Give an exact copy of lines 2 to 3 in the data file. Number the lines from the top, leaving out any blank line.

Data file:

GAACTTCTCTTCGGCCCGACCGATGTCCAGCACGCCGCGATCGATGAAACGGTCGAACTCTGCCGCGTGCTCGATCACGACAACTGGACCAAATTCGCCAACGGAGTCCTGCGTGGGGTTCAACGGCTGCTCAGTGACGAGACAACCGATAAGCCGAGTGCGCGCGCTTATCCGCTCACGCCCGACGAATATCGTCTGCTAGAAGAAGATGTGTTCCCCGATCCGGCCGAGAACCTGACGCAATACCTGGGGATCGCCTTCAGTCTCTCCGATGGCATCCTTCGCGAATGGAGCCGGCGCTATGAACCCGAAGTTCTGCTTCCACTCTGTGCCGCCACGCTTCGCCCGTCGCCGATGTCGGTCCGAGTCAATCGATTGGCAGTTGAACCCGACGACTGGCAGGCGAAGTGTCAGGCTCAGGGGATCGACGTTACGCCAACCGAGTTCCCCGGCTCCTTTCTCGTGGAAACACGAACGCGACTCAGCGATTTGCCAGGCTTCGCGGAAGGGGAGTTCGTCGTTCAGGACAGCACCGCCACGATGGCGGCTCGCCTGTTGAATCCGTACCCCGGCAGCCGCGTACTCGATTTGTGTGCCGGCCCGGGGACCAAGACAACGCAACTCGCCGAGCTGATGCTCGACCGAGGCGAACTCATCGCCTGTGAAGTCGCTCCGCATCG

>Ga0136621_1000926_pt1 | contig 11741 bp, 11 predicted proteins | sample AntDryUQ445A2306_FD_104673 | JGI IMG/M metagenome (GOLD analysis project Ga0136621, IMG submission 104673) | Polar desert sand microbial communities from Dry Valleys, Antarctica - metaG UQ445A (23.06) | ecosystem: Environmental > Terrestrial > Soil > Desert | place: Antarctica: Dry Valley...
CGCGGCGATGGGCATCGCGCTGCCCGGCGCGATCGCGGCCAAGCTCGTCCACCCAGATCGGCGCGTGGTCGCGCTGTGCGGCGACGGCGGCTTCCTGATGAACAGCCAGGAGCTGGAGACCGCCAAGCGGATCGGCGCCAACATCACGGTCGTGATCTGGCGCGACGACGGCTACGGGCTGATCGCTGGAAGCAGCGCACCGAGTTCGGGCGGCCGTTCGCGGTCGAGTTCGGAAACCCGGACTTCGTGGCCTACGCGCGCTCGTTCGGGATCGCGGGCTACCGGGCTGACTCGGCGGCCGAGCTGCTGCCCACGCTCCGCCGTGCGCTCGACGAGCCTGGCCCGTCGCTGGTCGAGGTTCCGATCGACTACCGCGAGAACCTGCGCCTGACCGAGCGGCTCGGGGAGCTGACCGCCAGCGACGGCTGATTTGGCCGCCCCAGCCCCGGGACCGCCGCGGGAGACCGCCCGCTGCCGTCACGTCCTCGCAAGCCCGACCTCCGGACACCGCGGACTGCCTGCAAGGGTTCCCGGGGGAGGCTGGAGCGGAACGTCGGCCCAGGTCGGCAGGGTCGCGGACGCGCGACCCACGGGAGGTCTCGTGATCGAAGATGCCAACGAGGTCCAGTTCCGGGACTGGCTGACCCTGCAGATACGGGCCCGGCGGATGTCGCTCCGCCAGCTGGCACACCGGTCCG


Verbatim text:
>Ga0136621_1000926_pt1 | contig 11741 bp, 11 predicted proteins | sample AntDryUQ445A2306_FD_104673 | JGI IMG/M metagenome (GOLD analysis project Ga0136621, IMG submission 104673) | Polar desert sand microbial communities from Dry Valleys, Antarctica - metaG UQ445A (23.06) | ecosystem: Environmental > Terrestrial > Soil > Desert | place: Antarctica: Dry Valley...
CGCGGCGATGGGCATCGCGCTGCCCGGCGCGATCGCGGCCAAGCTCGTCCACCCAGATCGGCGCGTGGTCGCGCTGTGCGGCGACGGCGGCTTCCTGATGAACAGCCAGGAGCTGGAGACCGCCAAGCGGATCGGCGCCAACATCACGGTCGTGATCTGGCGCGACGACGGCTACGGGCTGATCGCTGGAAGCAGCGCACCGAGTTCGGGCGGCCGTTCGCGGTCGAGTTCGGAAACCCGGACTTCGTGGCCTACGCGCGCTCGTTCGGGATCGCGGGCTACCGGGCTGACTCGGCGGCCGAGCTGCTGCCCACGCTCCGCCGTGCGCTCGACGAGCCTGGCCCGTCGCTGGTCGAGGTTCCGATCGACTACCGCGAGAACCTGCGCCTGACCGAGCGGCTCGGGGAGCTGACCGCCAGCGACGGCTGATTTGGCCGCCCCAGCCCCGGGACCGCCGCGGGAGACCGCCCGCTGCCGTCACGTCCTCGCAAGCCCGACCTCCGGACACCGCGGACTGCCTGCAAGGGTTCCCGGGGGAGGCTGGAGCGGAACGTCGGCCCAGGTCGGCAGGGTCGCGGACGCGCGACCCACGGGAGGTCTCGTGATCGAAGATGCCAACGAGGTCCAGTTCCGGGACTGGCTGACCCTGCAGATACGGGCCCGGCGGATGTCGCTCCGCCAGCTGGCACACCGGTCCG